President Bush will highlight the increasing alarm over the plight of the nation's inner-city Catholic schools today with a summit at the White House.
Several New York City education leaders will be in attendance, including the general counsel of a Jewish advocacy group, David Zwiebel of Agudath Israel of America; a former Democratic congressman of Queens, the Reverend Floyd Flake, and a professor of public policy, Joseph Viteritti, who directs the graduate program in urban affairs at Hunter College.
Echoing remarks he made in his State of the Union address this year, Mr. Bush said earlier this month that the summit's goal is to produce legislation to "save" not just Catholic schools but all religious or "faith-based" schools that serve inner-city children.
"The purpose of the summit is to highlight the lack of educational options facing low-income urban students," Mr. Bush said, according to a White House statement. He said the goal of the summit is "to urge there to be reasonable legislation out of Congress and practical solutions to save these schools and more importantly, to save the children."
Inner-city Catholic schools have been shutting their doors in growing numbers in the last several years. A recent report by a think tank based in Washington, D.C., the Thomas B. Fordham Institute, estimated that 1,300 inner-city Catholic schools have closed since 1990, displacing about 300,000 students.
The report said the closings are due in part to demographics: a movement by Catholics away from large cities, combined with a decline in the availability of low-wage Catholic schoolteachers, a job nuns and priests formerly filled for close to free.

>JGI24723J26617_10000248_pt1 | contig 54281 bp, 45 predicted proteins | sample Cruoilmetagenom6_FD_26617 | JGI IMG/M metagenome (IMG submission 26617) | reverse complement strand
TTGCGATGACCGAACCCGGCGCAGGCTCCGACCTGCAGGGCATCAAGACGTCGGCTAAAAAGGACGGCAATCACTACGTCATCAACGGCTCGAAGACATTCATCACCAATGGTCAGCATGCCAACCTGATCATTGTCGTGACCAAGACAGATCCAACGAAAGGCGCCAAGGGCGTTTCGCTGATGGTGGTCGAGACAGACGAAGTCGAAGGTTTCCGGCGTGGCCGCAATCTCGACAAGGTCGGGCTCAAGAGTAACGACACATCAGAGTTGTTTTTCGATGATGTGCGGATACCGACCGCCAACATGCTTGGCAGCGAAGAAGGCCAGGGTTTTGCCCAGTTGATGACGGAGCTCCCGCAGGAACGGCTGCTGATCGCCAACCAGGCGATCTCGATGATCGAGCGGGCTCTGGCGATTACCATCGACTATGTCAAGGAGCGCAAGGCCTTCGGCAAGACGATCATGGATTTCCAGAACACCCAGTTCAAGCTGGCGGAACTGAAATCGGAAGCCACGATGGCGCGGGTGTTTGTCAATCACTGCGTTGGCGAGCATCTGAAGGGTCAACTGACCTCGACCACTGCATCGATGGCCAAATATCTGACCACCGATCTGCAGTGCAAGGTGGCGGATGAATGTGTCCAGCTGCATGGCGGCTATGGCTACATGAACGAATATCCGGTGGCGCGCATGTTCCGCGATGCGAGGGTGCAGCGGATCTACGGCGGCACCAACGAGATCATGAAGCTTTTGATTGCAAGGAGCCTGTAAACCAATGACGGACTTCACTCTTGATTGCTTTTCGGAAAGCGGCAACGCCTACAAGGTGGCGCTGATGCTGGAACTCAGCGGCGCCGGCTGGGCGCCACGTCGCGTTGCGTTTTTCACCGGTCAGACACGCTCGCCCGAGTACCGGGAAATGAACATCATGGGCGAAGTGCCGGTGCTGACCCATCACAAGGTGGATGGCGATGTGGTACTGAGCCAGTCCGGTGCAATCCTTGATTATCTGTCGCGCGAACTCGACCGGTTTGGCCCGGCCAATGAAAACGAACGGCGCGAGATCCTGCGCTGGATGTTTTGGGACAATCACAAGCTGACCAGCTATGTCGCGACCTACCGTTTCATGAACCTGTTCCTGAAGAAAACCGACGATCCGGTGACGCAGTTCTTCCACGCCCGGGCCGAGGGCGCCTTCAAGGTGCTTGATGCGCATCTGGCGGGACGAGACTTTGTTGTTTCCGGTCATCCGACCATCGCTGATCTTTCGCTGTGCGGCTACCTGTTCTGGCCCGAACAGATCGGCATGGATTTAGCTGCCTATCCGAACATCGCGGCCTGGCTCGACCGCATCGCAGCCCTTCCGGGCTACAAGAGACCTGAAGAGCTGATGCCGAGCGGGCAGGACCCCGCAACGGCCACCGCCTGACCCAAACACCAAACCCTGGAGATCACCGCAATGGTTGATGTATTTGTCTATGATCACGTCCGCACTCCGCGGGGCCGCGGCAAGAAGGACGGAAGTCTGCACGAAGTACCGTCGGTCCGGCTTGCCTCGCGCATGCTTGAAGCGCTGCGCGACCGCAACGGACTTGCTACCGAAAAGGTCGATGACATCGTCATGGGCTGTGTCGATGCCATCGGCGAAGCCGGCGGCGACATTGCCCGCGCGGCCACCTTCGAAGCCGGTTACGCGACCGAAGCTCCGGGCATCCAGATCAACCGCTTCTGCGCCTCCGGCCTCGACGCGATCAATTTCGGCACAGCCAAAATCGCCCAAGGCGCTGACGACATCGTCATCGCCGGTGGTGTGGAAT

Researchers suggest that competition has also crunched Catholic schools, which are fighting for both students and teachers as public school teachers' salaries rise and public school alternatives such as charter schools emerge.
Yet advocates bemoan the loss, saying Catholic and religious schools in inner cities provided a unique opportunity to poor families looking for an education outside the often-struggling public system.
At today's summit, speakers plan to suggest that the federal government move to keep these options alive by providing the schools with an easier flow of taxpayer dollars.
"I think it's time that we revise a lot of our understanding of church-state separation in terms of financing schools," the dean at the Lynch School of Education at Boston College, Joseph O'Keefe, said yesterday.
Father O'Keefe, a summit panelist, said he plans to suggest the federal government help finance teacher training and that it offer debt relief to teachers at the schools who used loans to pay for college and graduate school.
Another speaker, Matthew Ladner, who is the vice president for policy research at the Goldwater Institute in Phoenix, Ariz., said he will propose tuition tax credits as a good model. Mr. Ladner said that Arizona schools provide a perfect case study for tax credits' usefulness; though charter schools are growing in the state, so is enrollment at religious schools, he said. He said the reason, in part, is a tuition tax credit program.
An Illinois-based activist attending the summit, Phylicia Lyons, the president and chief executive officer of School Choice Illinois, said voucher programs are another way to help religious schools survive.
How much will come out of the summit is unclear.
A New York City-based political consultant, Michael Tobman, said the summit is in line with a growing sense in New York that families who send their children to religious schools are "a potent political force."
A Manhattan Institute fellow, Sol Stern, said Mr. Bush is making a "good try" but that a Democratic Congress would not support many of these measures.